Ms. Holshue was asked what she found with regard to Mother, and she stated: "It was very difficult to contact her. A couple times I called and got a message on the phone number. Can't remember exactly what it said but might have said the mailbox is full or this number has no more minutes. And sometimes it went, just rang and never picked up." Ms. Holshue stated that Mother had given her a couple of phone numbers and that Mother had the CASA card with the information for how to contact Ms. Holshue.

Ms. Holshue was asked where Mother resided, and she stated: "I don't know her to reside any particular place. She told me she was residing with a friend and then when I tried to verify that I couldn't verify that information." Ms. Holshue never was able to verify where Mother was living. Ms. Holshue was asked what else she learned about Mother, and she stated: "Well, I knew she'd had some violations and that she was in jail here in Johnson City when, at last court, and then I had heard she had gone to Carter County."

Ms. Holshue was asked what Julie V.'s house was like, and she stated: "Well taken care of, clean, plenty of clothes for [the Child] and appropriate toys." Ms. Holshue described the relationship between the Child and Julie V. stating: "Very close relationship. And even when I was there she wanted to show me around the house. She was a very friendly little kid. Had been well taught." Ms. Holshue testified that the Child and Julie V. appeared loving toward one another. Ms. Holshue was asked if she thought that removing the Child from Julie V.'s custody would harm the Child, and she stated: "That's the only place [the Child] has ever known as home, so yes, I think it would harm her."

Julie V. testified that she is not related by blood to either Mother or Father. Julie V. has known Mother all her life, and the two call each other cousins even though they are not related by blood. Julie V. explained that she has custody of the Child because, when Mother gave birth, Mother requested that Julie V. go to court and file a petition for custody so that the Child would not go into State custody. Julie V. was not present when Mother gave birth, but arrived shortly afterward and remained until the Child was released from the hospital. The Child was released from the hospital into Julie V.'s custody and has remained in Julie V.'s exclusive custody since that time. The Child was almost two years old at the time of trial. Julie V. testified that the Child is meeting all of her milestones.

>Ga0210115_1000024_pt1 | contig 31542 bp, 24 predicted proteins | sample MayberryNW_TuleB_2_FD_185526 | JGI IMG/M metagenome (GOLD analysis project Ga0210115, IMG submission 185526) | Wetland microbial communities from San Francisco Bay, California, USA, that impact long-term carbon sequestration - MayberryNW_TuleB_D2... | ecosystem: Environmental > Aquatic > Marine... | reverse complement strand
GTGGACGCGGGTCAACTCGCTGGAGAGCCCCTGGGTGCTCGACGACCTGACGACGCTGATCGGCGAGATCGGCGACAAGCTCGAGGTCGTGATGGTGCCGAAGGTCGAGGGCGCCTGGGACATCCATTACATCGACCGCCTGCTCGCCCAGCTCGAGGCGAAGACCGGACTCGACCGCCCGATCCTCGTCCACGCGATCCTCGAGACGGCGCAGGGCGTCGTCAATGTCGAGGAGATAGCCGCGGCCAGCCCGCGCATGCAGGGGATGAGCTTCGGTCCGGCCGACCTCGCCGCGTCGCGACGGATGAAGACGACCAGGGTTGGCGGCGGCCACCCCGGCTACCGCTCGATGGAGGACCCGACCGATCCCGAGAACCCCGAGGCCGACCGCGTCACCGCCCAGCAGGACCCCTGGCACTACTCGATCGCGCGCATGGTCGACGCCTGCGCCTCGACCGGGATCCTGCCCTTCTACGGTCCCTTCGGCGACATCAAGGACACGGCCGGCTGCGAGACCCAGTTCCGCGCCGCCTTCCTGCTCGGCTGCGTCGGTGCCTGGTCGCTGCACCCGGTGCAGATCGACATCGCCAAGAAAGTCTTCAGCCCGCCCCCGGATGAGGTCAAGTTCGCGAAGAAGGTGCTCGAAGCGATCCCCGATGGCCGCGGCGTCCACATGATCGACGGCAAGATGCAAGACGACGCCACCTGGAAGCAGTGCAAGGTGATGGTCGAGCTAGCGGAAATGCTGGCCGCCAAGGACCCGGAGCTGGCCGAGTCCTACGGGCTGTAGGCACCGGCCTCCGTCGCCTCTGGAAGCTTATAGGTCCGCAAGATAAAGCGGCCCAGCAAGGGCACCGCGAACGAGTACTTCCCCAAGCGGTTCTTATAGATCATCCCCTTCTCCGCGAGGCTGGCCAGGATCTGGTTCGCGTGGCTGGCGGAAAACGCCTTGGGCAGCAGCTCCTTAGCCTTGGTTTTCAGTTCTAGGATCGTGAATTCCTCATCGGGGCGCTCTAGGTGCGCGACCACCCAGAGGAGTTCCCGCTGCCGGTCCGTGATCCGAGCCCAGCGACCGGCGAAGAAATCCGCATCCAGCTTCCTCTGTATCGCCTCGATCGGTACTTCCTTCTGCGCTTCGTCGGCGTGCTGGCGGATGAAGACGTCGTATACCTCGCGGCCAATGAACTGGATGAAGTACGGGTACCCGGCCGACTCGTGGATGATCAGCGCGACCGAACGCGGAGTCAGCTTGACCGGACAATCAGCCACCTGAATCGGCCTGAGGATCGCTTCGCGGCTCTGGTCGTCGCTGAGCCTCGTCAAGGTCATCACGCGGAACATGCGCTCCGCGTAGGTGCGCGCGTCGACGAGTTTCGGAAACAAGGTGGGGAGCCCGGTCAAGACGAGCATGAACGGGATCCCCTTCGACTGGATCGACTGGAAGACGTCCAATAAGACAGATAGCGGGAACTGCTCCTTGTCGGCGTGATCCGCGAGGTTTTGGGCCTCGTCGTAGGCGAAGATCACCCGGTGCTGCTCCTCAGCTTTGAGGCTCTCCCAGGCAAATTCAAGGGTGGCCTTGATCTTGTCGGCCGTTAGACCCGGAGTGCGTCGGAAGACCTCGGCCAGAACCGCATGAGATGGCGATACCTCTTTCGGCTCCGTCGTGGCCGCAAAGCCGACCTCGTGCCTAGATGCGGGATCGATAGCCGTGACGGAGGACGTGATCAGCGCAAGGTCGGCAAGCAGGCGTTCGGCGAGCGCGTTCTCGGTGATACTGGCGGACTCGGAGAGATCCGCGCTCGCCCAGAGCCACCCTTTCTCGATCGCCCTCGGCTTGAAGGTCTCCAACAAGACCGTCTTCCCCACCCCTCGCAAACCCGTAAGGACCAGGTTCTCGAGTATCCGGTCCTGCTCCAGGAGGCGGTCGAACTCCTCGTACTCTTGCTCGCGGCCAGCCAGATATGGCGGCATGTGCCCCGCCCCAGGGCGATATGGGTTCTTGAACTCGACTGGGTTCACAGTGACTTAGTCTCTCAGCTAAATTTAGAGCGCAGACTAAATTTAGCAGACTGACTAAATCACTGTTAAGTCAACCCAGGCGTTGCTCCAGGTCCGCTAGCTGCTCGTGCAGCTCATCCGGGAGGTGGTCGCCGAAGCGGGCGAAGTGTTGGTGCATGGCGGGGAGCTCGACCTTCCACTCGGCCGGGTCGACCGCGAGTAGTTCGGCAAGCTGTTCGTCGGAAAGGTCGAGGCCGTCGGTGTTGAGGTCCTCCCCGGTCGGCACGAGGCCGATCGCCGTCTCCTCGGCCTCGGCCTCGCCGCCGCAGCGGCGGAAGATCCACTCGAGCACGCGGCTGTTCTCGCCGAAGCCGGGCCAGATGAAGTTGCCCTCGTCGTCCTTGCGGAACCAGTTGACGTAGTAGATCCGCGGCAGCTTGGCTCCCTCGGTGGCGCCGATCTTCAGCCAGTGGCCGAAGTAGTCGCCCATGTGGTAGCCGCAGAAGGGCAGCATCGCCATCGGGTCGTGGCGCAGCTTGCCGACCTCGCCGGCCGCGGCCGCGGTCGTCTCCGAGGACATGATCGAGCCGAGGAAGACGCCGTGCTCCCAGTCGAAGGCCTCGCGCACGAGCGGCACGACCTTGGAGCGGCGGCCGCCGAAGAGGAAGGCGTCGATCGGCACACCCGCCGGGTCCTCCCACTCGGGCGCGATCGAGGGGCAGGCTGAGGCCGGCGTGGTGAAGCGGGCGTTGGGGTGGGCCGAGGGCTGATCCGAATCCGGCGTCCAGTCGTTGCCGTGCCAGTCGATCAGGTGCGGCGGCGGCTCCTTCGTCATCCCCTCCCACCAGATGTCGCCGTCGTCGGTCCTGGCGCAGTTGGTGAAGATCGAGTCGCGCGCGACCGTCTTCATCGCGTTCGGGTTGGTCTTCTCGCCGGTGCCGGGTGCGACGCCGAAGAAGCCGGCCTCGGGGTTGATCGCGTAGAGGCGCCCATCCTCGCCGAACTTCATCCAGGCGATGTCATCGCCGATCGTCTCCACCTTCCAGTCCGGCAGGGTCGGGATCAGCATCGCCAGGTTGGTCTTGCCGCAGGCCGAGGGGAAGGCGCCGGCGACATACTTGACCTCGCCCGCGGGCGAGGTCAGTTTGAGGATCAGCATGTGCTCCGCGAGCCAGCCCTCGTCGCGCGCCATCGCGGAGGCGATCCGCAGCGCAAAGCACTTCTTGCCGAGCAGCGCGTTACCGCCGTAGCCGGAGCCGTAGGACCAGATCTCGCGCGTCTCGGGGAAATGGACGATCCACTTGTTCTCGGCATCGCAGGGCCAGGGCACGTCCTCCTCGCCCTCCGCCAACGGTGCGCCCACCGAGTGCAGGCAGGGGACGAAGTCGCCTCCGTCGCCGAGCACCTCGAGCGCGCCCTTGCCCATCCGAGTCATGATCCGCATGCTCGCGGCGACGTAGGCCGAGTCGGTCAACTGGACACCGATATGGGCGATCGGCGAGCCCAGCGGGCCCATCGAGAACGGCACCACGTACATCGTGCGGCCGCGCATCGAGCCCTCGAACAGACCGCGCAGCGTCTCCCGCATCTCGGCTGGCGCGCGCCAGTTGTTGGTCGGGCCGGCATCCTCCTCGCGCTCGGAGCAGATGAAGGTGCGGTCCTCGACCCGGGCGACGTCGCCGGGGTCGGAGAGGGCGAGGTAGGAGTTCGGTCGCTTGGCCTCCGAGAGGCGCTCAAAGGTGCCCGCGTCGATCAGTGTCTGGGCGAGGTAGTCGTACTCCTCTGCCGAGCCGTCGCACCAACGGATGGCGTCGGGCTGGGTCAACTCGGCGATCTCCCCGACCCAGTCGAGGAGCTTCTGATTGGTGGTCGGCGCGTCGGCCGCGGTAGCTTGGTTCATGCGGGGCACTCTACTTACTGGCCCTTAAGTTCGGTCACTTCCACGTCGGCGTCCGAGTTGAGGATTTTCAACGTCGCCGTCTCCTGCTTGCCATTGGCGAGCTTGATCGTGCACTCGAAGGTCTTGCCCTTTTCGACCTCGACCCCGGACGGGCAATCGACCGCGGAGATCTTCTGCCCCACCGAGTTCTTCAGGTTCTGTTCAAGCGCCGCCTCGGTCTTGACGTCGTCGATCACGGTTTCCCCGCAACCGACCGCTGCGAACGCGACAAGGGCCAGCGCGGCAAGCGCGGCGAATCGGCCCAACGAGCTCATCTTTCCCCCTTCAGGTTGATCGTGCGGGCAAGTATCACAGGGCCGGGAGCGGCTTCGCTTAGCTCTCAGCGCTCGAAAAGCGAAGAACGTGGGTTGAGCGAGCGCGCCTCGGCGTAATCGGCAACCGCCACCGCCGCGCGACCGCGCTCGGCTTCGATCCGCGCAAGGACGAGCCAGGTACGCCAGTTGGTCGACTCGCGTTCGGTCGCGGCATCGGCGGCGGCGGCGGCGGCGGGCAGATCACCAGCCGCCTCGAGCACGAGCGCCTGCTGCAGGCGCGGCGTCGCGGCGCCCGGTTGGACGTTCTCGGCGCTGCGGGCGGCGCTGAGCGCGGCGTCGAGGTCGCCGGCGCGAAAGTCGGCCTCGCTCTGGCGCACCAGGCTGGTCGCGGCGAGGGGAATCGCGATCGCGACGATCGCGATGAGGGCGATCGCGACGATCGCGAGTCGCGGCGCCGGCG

Julie V. testified that she is financially able to provide for the Child. Julie V. is employed at Independent Living Solutions, and she stated that she was graduating soon and had contracted with Modern Women of America for a financial position. Julie V. has received no financial contribution of any sort from Father or Mother. Julie V. also has received no gifts for the Child from Mother or Father.

Julie V. is not married. She resides in a three bedroom house with her boyfriend, Aaron E., his daughter, and the Child. The four have resided together since February of 2013. The Child calls Julie V. "Mom." The Child calls Julie V.'s boyfriend "Daddy." The Child has had a parental relationship with Julie V.'s boyfriend since the Child was one month old. Julie V. testified that she never has been arrested or convicted of anything and there is no criminal activity in her home. She testified that her boyfriend also never has been arrested and has no criminal convictions. Julie V. testified that she has good family support from her parents, grandparents, aunts, and uncles. The Child calles Julie V.'s parents "Nana" and "Papaw Jimmy."

Mother had no visitation with the Child between September 28, 2013 and January 28, 2014. Mother had the right to exercise visitation with the Child during that time period through the Court Clinic. Julie V. testified that the Court Clinic did set up a visitation and the Child was present but Mother never showed up for that visitation.

Mother did have a visit with the Child between the time of the previous court hearing and trial. This visit occurred at McDonald's. Mother showed up to the visit approximately ten minutes late. Forty minutes after the visitation started the woman supervising the visitation called Julie V. and asked her to come pick up the Child. Julie V. and her boyfriend both went to pick up the Child. Julie V. testified:

When we returned they were outside playing. [The Child] kept trying to come over to me and [Mother] handed her to me. We walked in and then she seemed, she seemed like she was going to be able to stay and play a little more. [The Child] seemed like she was going to be able to play a little more, so they sat down in the booth behind, actually directly in front of me. I was facing them. And [Mother's] eyes were barely open. She turned to point at something in the Play Place and she was slurring her words and obvious, to me, that she had taken something. . . . When she was looking, she'd turn to the side, was looking up and her eyes were only halfway open. . . . It continued through the remainder of the visitation. . . . Probably twenty or thirty minutes after we got there.

Mother did have three visitations with the Child that occurred outside of the relevant four month period. Julie V. testified:

When [the Child] was first born [Mother], [Mother] called every day for maybe, I don't know exactly how long. But that was it. There's not, there's not been " " maybe a few conversations. I don't exactly remember. Not many conversations, no. . . . No, but any time [Mother] talked to me she didn't ask about [the Child]. She would call to yell at me or argue with me or ask me why did I do this, or she just don't understand. It was never about the child.

Julie V. was asked about the three visitations that Mother had with the Child outside of the relevant four month period, and she stated: